Rethinking Time-Based ECU Controls With FuelTech USA

Aftermarket engine management systems have come a long way in the last five years, making even some of the latest and greatest OE ECUs look rudimentary. But one aspect that has always been an expensive and often headache filled project — for drag racers in particular — is installing and setting up auxiliary time-based controllers that communicate with the ECU for secondary engine components, such as nitrous, boost and traction controllers.

Fortunately for the consumer, the ongoing competition between manufacturers aiming to one-up each other with each new ECU iteration has finally led us to eliminate the need for multiple controllers. Gone are the days of having multiple units in your vehicle cabin to buy, maintain, and set up; along with all of the complications that come with it, thanks to FuelTech.

We sat down with Luis de Leon, Technical Director for FuelTech USA, to learn more about their latest engine management iteration, the FT600, and all of the unique features that come along with the Power FT system — one thing is for sure, their team is really rethinking time-based ECU controls.

The Time-Based Difference

Whether you have first hand experience working with aftermarket engine and chassis management systems, or are simply an enthusiast who has poked their head inside the cabin of more than a few drag cars while strolling the pits; in most cases it’s painfully obvious just how complicated many of these setups can be. FuelTech has set out to change the game with their latest iteration of the Power FT series, the FT600 ECU and dashboard system.

The Power FT series is a true all-in-one engine management system with everything from real time tuning, boost control, nitrous management, traction control, and high speed data logging all built-in! There’s no platform prejudice either, as the system is compatible with any sequential injection and ignition engine from 1 to 12 cylinders, or four rotors.

For a better look at the FT600 system and a basic overview of all of its features and updates over its predecessor, be sure to check out our previous coverage of the unit here.

“Other than the real time tuning and data logging capabilities, the biggest difference between our Power FT system and the competition is that all of the time-based features normally found in auxiliary controllers are instead fully built-in, without any external device to work with,” says de Leon. “This system will help drag racers shave time off of their e.t. through precise time-based control of traction, spark, boost, or nitrous, with all of these features found in both the FT600 and FT500 ECU.”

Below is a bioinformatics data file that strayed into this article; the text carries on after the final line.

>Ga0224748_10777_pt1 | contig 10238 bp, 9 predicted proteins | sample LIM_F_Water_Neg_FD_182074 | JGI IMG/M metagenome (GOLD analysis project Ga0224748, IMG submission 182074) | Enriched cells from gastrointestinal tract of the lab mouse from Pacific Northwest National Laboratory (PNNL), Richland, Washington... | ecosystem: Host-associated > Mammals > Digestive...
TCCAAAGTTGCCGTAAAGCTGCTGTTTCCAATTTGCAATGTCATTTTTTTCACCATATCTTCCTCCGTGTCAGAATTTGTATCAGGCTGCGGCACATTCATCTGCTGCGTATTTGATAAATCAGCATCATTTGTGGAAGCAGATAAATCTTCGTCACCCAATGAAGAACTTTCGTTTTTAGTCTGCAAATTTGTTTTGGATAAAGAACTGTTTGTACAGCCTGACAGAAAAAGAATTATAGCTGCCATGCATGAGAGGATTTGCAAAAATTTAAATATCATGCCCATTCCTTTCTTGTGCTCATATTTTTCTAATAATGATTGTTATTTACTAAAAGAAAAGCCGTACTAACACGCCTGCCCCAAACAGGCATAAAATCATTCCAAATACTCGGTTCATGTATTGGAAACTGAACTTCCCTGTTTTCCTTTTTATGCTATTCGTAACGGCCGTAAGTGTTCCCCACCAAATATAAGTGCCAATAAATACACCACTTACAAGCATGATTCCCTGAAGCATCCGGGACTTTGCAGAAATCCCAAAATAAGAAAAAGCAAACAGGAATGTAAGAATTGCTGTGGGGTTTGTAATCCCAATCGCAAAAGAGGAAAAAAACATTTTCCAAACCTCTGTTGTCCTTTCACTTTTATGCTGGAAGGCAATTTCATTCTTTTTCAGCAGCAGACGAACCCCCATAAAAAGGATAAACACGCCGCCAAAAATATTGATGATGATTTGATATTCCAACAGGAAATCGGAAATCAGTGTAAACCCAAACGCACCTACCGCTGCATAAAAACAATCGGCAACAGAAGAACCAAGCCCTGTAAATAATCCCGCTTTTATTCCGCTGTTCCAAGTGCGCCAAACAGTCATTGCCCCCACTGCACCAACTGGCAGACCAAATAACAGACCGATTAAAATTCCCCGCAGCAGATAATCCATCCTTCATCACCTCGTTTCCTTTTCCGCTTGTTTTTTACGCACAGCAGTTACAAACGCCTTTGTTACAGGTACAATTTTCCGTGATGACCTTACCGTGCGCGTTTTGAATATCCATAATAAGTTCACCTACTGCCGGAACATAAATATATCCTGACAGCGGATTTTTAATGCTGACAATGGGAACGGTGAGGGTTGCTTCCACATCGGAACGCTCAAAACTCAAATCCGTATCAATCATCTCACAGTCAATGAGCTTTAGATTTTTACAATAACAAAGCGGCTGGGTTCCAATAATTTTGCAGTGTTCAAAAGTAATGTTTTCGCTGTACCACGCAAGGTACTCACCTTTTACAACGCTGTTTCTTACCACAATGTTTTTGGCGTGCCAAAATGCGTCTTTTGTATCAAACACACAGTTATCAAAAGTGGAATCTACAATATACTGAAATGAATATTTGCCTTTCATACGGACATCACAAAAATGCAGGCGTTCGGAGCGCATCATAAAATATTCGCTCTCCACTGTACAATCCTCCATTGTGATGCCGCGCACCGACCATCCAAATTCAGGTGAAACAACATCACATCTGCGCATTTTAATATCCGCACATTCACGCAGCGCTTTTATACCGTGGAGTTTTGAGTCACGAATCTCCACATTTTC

An example of a time-based 2-step AFR target table using the FT Manager desktop tuning software.

“While the Power FT line is designed to be used across many motorsports disciplines, the time-based functions built into these ECUs are tailored specifically with drag racing in mind — where you have a time slip to chase. From the moment your run begins, the ECU starts to count, at an incredibly precise level, each millisecond that passes along your trip to the trap,” explains de Leon. “You can precisely control things like fuel targets in 0.1-percent increments and ignition timing advance or retard down to 0.1-degrees, while also cross referencing your engine speed and or driveshaft RPM [wheel speed]. The best part is that it can all be done directly from the dash unit or from a desktop computer.”

During your run, the ECU will then decide how many degrees of ignition timing will need to be retarded from your target in order to prevent the engine speed or driveshaft RPM from straying away from that ‘ideal’ curve. -Luis de Leon, FuelTech USA

“To make the tuning process even simpler with the Power FT system, the user can plot the data from a previous ‘ideal’ pass as a benchmark, set a few basic parameters, and then simply let the ECU actively monitor the vehicle,” states de Leon. “During your run, the ECU will then decide how many degrees of ignition timing will need to be retarded from your target in order to prevent the engine speed or driveshaft RPM from straying away from that ‘ideal’ curve.”

“If you want to add power adders into the equation, the FT600 can also use time-based controls to dictate how much boost pressure your engine is exposed to; how much nitrous will be used during a pass, and when; or both! There’s even options to control your transmission shifts and activate converter lock-ups.” says de Leon, “Because there are so many variables in the real world, many of these features can also be controlled by more than just time-based inputs. If activated, the ECU is designed to reference the time-based controls as the primary trigger, but you can also set up secondary boost target references such as minimum boost, throttle position, or engine RPM and gear.”

The gear and time-based boost control (left) and speed control settings (right) in the FT600 dash unit.

“Another advantage to the FT500 and FT600 system is that they also feature an integrated full feature dashboard that is capable of data logging a large number of inputs at a very high sample rate. Both units are capable of logging literally every signal that comes in and out of the system,” de Leon exclaims. “For example, a data log can display the total amount of fuel that was used on that pass, and then break that down further to show how much fuel was used per cylinder. This is useful for high powered engines if you wanted to set up a fuel compensation table and need to know how much more fuel an individual cylinder required in comparison to the others. And depending on the specific sensors used with your application, the same idea is also applied when logging ignition timing; EGT [exhaust gas temperature] sensors; wideband and narrowband oxygen sensors; and pressure transducers.”